The Second Act

The financial system is the second part of the great reforms that President Barack Obama is seeking to achieve. The backlash from those who have opposed health care reform continues, and the attitude of those who lead it goes beyond any political logic. Trying to reverse a reform that more than half of Americans see as necessary and that for a good number of them is a solution to their health problems is an irresponsible attitude that borders on stupidity.

Now comes the reform to the financial system. Unlike health, it has no immediate effect or direct impact on ordinary Americans, for whom health is something more concrete and routine than the fluctuations of the stock market, financiers’ fraud and mismanagement of money, or the collapse of the financial system. For Americans, the U.S. financial crisis is the result of the inability of those organizations responsible for overseeing the proper functioning of financial institutions that allowed a group of white-collar criminals to pocket millions of dollars at the expense of their savings, their homes and the nation’s debt. In this context, the rescue that the country was forced to make to a handful of the largest financial institutions was viewed with little sympathy, because the consequences will be equally paid by all of us. What’s more, they noted with astonishment how senior officials in the rescued institutions were granted million dollar bonuses, with the same rescue packages they received from the government.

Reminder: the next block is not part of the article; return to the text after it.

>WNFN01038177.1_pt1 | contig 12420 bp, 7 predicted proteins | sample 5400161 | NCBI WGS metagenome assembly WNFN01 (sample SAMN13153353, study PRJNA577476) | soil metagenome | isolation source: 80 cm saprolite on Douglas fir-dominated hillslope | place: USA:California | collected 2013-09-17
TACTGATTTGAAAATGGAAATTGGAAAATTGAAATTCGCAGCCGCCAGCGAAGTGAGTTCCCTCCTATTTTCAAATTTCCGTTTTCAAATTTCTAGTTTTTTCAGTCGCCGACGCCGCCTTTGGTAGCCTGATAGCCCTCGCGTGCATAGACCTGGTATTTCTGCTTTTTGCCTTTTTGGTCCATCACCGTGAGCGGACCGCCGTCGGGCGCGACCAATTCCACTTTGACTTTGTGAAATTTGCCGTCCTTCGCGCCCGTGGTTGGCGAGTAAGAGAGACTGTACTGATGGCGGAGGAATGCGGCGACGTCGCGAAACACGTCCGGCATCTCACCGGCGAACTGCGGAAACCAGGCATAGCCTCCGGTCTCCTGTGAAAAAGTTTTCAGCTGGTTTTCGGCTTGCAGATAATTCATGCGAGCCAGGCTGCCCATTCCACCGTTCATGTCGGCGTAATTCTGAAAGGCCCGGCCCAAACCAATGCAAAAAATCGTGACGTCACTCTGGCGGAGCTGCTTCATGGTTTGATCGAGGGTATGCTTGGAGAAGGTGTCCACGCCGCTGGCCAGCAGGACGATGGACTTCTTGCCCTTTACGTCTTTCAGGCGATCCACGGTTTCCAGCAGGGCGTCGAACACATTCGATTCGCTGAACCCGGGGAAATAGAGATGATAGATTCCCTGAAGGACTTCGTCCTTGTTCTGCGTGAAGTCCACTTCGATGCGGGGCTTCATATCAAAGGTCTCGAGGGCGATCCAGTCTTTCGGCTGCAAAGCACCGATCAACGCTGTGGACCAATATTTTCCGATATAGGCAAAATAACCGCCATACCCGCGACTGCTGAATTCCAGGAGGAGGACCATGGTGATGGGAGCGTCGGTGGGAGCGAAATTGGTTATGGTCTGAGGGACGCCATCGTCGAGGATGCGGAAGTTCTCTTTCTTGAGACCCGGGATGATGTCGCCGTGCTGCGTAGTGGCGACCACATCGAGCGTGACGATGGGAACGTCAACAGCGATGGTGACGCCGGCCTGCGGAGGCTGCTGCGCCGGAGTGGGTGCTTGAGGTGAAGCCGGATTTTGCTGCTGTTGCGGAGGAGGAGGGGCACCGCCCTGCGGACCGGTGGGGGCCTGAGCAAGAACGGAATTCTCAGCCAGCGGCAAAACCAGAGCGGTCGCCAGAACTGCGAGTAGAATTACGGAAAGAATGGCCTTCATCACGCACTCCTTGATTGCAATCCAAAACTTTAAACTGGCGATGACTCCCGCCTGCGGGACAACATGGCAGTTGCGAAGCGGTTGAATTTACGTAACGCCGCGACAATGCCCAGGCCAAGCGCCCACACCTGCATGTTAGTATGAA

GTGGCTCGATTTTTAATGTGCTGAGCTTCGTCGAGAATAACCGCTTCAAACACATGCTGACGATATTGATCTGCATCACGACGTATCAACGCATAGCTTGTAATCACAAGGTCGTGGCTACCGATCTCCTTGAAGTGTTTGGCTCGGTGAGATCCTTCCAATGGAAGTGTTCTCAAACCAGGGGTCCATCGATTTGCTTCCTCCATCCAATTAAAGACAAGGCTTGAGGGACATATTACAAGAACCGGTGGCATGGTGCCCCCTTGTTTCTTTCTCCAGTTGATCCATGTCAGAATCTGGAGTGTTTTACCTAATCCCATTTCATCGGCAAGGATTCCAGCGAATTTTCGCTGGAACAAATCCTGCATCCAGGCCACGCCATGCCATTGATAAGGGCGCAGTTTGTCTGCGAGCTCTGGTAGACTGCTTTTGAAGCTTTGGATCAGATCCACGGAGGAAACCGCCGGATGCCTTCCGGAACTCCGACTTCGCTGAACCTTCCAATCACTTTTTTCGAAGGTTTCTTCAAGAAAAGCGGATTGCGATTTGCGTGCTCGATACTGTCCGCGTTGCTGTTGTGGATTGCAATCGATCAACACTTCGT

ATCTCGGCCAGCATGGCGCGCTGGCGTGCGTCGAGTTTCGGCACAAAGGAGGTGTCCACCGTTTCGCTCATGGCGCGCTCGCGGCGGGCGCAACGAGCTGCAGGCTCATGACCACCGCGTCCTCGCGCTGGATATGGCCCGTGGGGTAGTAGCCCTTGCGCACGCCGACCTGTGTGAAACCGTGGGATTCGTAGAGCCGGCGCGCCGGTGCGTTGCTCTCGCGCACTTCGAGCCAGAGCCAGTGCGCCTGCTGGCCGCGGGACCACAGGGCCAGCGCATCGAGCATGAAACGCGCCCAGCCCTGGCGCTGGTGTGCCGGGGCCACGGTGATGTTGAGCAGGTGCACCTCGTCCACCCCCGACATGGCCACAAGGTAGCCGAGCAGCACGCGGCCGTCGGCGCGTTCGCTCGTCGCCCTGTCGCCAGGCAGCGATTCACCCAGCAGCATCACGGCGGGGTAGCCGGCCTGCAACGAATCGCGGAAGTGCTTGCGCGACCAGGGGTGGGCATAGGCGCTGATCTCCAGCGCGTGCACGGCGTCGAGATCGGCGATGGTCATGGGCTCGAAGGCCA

The reaction to this absurdity provided an opportunity for Obama to launch a reform initiative that is meant to regulate the self-indulgent conduct prevailing in the financial sector. As expected, he was accused of meddling in matters that relate only to the private sector, and of course, the Republican Party again brought up the claim that there is a socialist president in the White House. What for some is a government intrusion into the privacy of financial institutions, for others is an absolute necessity.

However, what they do not understand is why the president insists on keeping the two characters, who in the recent past have had a close relationship with the financial sector, in charge of economic affairs, when the financial problem still does not appear to be fixed. It is not enough to tell the public that those responsible for government economic policy should be the ones with the most knowledge about the intricacies of Wall Street. In their eyes, both Treasury Secretary Timothy Geithner, as well as the chief economic adviser to the White House, Larry Sommers, have been excessively courteous to the financial institutions, which, incidentally, were responsible for U.S. economic collapse.

About this publication

Be the first to comment

Leave a Reply